A Michigan Senate committee held a hearing Tuesday on the role of Dominion Voting Systems in election fraud. The company’s CEO says some of its voting machines are connected to the Internet.
John Poulos, president and CHIEF executive officer of Dominion Voting Systems, testifies at a House Executive Committee hearing on Capitol Hill in Washington, Jan. 9, 2020.
“For a small number of jurisdictions, less than 1 percent of the customer base, an external cellular modem is required.” Chief Executive John Poulos told lawmakers at a Michigan Senate committee hearing.
According to the CEO, the external modem is located outside the device and thus allows for Internet access.
A Dominion contractor and a polling observer said last month that the voting machines at the TCF Center in Detroit for the Nov. 3 election were connected to the Internet.
Melissa Carone, the contractor, said she was given a folder that included information about “how the machine is connected to Wi-Fi.”
Patrick Colbeck, a former state senator who served as a polling observer, said the center’s machines appeared to be connected to the Internet.
“All the tabulators are connected to a network router via Ethernet cables. That router connects to another router, “Says Colbeck, who says that in an indirect way the computers eventually” connect to the Internet, which in turn connects to a local data center.”
“Anyone who knows anything about IT knows that if there is a computer on the [Ethernet] network that is connected to the Internet, then all the computers on that network will be connected to the Internet. And I know that the local data center is connected to other [Ethernet] networks.”
A spokesman for Detroit’s elections department didn’t respond to a request for comment.
Watch makers and others at the TCF center aren’t connected to Ethernet, Mr. Prose said. Then, he said, they had an RJ45 connector that could connect to other computers “through a switch that doesn’t connect to the outside world.”
Phil Waldron, an online security expert and retired Army colonel, told lawmakers in Michigan earlier this month that voting staff manuals had a full page showing “when and how” to connect to the Internet through servers and routers.
“They’re connected to the Internet,” he testified to lawmakers at a public hearing in Arizona last month.
According to the Michigan State Board of Elections, voting machines “cannot be connected to the Internet during the counting period.” But after the votes are counted, some jurisdictions connect machines to the Internet to transmit unofficial results to county clerks.
Dominion has specifically designed the modem’s external capabilities “so that all polling observers can easily and at any time know if it is connected to the Internet,” Pleus said.
“In counties where there is [networking] demand, modems are connected to tabulators after the polls close, the seals are removed, and unofficial summary results are transmitted to district centres. “The external modem will be removed after transmission,” he said.
Domini’s website says its voting system “is intended to be used as a closed system that is not connected to the Internet.” “The Dominion result server is designed to be disconnected from the Internet,” he says.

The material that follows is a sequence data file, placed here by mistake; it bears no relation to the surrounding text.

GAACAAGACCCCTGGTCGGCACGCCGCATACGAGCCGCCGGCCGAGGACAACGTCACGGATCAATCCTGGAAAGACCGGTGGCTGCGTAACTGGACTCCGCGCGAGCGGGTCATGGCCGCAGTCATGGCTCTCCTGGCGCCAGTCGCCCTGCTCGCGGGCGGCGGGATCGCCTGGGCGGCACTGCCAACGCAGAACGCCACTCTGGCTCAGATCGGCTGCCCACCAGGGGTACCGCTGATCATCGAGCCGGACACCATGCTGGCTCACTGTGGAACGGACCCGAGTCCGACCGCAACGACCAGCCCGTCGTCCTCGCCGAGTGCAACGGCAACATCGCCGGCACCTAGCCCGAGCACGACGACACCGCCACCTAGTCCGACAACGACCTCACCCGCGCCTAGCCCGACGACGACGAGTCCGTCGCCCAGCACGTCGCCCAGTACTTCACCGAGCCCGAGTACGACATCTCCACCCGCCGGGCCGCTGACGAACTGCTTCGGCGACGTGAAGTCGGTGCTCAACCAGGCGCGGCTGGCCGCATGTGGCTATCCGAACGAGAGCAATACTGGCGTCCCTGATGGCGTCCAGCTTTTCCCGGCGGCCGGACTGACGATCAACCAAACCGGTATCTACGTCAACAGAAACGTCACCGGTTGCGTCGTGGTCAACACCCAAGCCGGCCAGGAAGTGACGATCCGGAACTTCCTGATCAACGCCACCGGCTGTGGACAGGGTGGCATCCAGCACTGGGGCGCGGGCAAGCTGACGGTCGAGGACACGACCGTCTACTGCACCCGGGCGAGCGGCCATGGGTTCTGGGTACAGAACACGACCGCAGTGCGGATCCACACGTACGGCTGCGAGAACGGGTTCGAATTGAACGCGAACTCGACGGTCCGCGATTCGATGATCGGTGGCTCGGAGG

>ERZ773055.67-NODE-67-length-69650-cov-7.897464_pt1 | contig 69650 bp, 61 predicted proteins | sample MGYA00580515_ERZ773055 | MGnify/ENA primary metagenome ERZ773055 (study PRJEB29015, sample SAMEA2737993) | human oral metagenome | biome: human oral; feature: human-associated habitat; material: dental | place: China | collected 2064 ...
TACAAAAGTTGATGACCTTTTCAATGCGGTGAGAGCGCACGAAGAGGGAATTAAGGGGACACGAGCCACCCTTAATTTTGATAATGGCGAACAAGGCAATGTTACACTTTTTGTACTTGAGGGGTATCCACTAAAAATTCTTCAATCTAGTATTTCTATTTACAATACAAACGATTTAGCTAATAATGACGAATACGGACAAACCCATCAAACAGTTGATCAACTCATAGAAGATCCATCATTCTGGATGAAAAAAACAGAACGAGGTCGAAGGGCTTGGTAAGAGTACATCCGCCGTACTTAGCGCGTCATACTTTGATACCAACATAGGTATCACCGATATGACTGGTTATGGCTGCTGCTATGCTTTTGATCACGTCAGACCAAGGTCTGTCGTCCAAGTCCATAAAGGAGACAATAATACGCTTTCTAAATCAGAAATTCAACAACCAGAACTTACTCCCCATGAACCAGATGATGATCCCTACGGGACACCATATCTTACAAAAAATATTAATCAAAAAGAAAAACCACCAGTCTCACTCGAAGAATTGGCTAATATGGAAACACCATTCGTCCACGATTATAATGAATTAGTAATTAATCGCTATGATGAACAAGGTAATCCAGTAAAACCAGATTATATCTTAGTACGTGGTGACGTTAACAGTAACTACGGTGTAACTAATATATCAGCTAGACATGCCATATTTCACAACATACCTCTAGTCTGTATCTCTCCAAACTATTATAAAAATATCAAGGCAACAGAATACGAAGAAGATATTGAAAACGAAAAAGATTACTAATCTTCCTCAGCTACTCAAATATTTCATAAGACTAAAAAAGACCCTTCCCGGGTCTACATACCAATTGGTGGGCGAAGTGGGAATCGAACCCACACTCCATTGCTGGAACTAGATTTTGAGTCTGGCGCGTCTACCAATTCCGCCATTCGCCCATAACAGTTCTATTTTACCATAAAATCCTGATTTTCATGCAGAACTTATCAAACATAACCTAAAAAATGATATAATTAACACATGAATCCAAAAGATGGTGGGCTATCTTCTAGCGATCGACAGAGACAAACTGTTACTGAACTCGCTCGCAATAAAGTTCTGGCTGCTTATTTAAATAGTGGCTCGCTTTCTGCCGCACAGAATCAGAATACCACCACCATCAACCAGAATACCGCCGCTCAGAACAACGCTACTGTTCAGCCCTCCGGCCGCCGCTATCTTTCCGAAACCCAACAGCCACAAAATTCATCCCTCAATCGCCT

One day after Presenting a preliminary audit of the Dominion Machines in Antrim County, Pross testified that Dominion’s ImageCast Precinct machines have the ability to connect to the Internet.
Dominion Machines’ forensic audit reports show the devices are deliberately designed to generate numerous statistical errors, Michigan lawyers involved in the Antrim County case said Monday. And called on President Donald Trump to take action.
“Antrim County doesn’t have a modem, they don’t use a modem,” He said.
At Tuesday’s hearing, A number of lawmakers asked Mr. Prose about networking.
“These systems are designed to be a closed network, which means they are connected to each other in a local area network. But they are not designed to be connected to the outside world through an Internet connection or any other externally connected device.” “Pross said at one point.
“But is there anything to stop that?” “Asked State Senator Ed McBroom, a Republican who called the hearing.
Pross admits no. But he said such problems could be detected by an audit by an accredited testing institution. He added that if someone tries to manipulate the results, the security log won’t show up. He said if manipulated, paper ballots would not match machine totals during a manual recount.
At one point, he said some internet-related issues should be addressed directly to election officials.
Profs told lawmakers in January that some of Dominion’s machines use wireless modems.
“With precinct machines, we use them whenever a state has a rule that requires remote reporting of unofficial results.” He told the House Executive Committee.
“To answer your concerns, our approach is that when you transmit the results remotely, there is an additional risk. We are working with state and local officials to mitigate these risks. All our modems work on private networks.” “He added.
Tom Burt, president and chief executive of Election Systems& Software, acknowledged concerns about the threat posed by the use of wireless modems.